A symposium on sediment included a visit to some of the South Louisiana sites that seek to control the surrounding waters. Christopher Staudinger offers a dispatch from the diversion excursion.
Cars pass periodically on Highway 18 below the Davis Pond Diversion structure. It’s plain and concrete, not unlike the other outfall, intake, or giant pipes that sometimes stick out of the Mississippi River levee. The drive past the Diversion is fairly bucolic, flanked on either side by a stalled railroad train and the river batture. The scene doesn’t evoke the rancor and the anguish that's often visible in meetings or headlines about Louisiana’s rapidly disappearing coast, but the water moved in dramatic fashion for the participants of Dredgefest who visited the structure on Friday (Jan. 17). 9000 cubic feet of water shot beneath their feet every second. Davis Pond was the second stop on a tour that visited an array of dredge-related sites, from the mouth of Bayou St. John to the Bonnet Carré spillway gates in St. Charles Parish.
The diversion excursion was the finale of last week’s Dredgefest, a traveling, annual summit that investigates “human sediment handling processes.” The event is organized by a six-person collective of writers, theorists, and landscape architects who get excited about dirt and how it moves.
“What we do is bring a speculative, sort of weird architecture, and in some cases an almost science fictional perspective to things,” says Tim Maly, one of the organizers. He writes about design and 3D printing and is a Fellow at Harvard’s Metalab. The collaborators’ scope, like the sites that the tour visited, can be vast and lofty.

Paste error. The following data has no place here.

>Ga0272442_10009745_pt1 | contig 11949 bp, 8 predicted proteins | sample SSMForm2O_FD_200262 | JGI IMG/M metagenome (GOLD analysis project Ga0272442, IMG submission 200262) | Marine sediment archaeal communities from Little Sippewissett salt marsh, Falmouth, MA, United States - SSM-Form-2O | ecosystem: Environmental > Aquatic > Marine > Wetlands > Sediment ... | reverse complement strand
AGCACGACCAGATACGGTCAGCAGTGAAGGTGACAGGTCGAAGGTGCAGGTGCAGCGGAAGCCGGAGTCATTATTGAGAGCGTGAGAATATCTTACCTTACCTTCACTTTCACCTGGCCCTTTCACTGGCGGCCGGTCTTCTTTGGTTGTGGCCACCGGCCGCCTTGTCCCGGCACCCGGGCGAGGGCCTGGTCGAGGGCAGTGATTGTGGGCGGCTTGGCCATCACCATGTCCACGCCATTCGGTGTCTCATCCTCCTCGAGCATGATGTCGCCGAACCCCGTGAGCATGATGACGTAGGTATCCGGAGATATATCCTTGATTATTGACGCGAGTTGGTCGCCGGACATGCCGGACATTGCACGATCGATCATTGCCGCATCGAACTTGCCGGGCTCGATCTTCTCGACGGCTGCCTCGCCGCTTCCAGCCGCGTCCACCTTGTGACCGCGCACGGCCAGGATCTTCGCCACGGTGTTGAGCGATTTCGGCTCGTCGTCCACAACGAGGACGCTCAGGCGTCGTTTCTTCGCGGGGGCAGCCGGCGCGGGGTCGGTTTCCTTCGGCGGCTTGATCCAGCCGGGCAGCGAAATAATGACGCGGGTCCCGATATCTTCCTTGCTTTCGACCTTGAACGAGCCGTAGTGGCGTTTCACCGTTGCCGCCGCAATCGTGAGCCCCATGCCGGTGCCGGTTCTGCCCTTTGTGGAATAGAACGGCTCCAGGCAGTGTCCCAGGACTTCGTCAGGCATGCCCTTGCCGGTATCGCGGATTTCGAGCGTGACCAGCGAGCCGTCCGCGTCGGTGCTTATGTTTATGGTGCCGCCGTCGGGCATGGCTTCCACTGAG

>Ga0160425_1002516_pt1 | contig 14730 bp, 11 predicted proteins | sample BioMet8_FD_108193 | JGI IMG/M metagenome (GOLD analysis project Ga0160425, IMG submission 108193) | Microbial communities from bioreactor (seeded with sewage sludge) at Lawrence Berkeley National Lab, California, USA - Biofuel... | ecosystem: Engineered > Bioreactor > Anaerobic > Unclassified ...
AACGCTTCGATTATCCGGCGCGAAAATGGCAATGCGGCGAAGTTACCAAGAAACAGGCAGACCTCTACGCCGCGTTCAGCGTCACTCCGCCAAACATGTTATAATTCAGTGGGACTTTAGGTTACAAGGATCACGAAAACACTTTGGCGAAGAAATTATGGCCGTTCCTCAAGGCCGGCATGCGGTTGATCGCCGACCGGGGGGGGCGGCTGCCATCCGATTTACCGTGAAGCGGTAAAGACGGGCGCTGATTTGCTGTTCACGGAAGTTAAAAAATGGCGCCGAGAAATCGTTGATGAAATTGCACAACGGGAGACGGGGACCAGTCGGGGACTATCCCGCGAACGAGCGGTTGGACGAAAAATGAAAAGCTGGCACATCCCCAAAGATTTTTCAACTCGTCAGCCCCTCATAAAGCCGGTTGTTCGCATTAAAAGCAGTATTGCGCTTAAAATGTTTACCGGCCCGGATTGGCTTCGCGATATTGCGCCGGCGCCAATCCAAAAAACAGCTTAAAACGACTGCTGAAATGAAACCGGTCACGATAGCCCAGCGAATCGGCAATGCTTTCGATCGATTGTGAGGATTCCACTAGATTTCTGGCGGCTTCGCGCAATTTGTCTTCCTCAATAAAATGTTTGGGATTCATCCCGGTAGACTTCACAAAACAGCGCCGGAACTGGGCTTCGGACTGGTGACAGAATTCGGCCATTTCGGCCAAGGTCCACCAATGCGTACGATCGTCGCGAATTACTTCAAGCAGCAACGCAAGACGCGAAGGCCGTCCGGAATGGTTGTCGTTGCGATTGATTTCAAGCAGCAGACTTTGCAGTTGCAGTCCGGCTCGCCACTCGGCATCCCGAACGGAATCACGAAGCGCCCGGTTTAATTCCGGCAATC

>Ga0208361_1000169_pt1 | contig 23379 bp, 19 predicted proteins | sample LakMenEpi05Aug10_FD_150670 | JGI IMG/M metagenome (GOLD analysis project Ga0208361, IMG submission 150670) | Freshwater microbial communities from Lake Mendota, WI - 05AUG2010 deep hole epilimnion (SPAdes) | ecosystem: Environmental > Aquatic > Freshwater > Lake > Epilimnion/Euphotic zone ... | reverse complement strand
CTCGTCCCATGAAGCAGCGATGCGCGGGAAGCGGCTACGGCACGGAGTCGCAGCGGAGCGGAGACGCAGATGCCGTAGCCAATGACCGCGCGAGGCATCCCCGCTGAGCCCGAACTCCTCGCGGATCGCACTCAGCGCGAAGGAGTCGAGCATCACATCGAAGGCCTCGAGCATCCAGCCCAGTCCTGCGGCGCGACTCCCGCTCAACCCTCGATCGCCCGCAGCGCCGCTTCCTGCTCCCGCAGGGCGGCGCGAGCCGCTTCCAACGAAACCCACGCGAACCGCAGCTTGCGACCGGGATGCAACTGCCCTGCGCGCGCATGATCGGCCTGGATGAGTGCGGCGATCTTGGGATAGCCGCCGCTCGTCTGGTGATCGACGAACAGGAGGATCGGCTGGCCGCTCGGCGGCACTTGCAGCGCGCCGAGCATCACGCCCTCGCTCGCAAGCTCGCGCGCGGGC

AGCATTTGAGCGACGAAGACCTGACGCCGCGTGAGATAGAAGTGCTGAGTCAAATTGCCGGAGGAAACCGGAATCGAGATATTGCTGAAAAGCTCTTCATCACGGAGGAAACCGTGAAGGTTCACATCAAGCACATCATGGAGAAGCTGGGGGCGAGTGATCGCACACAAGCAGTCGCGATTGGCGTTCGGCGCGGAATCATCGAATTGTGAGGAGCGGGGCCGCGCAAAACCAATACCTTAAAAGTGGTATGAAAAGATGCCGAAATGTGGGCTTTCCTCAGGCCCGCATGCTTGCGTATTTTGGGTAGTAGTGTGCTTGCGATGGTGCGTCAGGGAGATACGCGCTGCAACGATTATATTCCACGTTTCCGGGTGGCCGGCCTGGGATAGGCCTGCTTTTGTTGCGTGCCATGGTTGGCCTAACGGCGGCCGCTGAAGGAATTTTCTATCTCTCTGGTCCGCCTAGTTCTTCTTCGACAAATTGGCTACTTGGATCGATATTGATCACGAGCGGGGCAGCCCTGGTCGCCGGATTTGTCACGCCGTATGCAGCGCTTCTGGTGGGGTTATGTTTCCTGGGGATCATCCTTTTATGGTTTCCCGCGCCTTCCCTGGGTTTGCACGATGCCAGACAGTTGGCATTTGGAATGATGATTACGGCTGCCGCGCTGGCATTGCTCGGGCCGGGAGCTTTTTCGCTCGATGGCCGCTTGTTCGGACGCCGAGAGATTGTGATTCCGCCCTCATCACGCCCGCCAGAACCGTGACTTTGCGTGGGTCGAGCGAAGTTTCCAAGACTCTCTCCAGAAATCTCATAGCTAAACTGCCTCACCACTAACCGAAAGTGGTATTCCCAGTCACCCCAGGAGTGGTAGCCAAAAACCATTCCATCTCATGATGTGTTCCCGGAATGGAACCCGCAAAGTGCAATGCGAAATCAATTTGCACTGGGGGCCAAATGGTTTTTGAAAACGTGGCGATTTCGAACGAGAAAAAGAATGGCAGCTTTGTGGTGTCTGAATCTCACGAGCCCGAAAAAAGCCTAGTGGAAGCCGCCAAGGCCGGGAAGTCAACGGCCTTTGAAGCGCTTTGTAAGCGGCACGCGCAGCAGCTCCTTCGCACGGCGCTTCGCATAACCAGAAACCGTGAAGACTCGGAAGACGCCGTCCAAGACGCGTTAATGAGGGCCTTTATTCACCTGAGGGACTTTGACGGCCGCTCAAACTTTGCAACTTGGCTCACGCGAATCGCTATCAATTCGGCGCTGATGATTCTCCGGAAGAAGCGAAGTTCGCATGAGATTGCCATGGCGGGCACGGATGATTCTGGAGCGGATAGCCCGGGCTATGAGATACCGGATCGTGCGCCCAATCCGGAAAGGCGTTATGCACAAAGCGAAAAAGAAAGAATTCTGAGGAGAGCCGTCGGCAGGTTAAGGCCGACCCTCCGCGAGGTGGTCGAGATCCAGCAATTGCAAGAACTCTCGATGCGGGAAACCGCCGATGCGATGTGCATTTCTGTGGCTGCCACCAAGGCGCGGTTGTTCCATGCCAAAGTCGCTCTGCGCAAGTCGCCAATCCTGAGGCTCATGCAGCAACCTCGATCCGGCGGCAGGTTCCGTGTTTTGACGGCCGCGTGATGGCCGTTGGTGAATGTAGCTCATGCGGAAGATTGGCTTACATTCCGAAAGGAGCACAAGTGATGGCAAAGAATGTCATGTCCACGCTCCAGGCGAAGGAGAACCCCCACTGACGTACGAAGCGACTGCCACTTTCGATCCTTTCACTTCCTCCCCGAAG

“The natural shifting of the landscape and our tendency to try to pin it down puts us in conflict with a lot of very powerful forces," Maly said, and those forces are sometimes more evident than others. The festival subjects can be as innocuous as the orange silt fences bulging near construction sites, or as dramatic as the water in the Davis diversion, where the water thrashed and snapped a mat of driftwood tree trunks as it moved through the sluice gates and onto the Barataria Basin.
Adam Mandelman, a PhD candidate in Geography at the University of Wisconsin, attended Dredgefest for his dissertation research, part of which focuses on the social interactions between people and water in Southern Louisiana. He pointed to a spot near the diversion where an 1884 crevasse broke a hole in the levee that was four football fields long. The gap allowed an incomprehensible amount of water compared to what flows through the Davis, which he calls “a puny diversion…compared to some of what's proposed in the most recent Coastal Master Plan (it includes a couple that can divert as much as 250,000 cfs at the highest stages of the river).”
Chuck Villarrubia, a senior scientist with the state’s Coastal Protection and Restoration Authority, greeted the tour at the structure, which, he said, has helped improve the health of the Barataria Bay estuary primarily by combating saltwater intrusion. The structure is meant to mimic the Mississippi River’s flooding tendencies, which, before the construction of the levees, delivered an annual dose of sediment-rich fresh water to the land beyond its banks.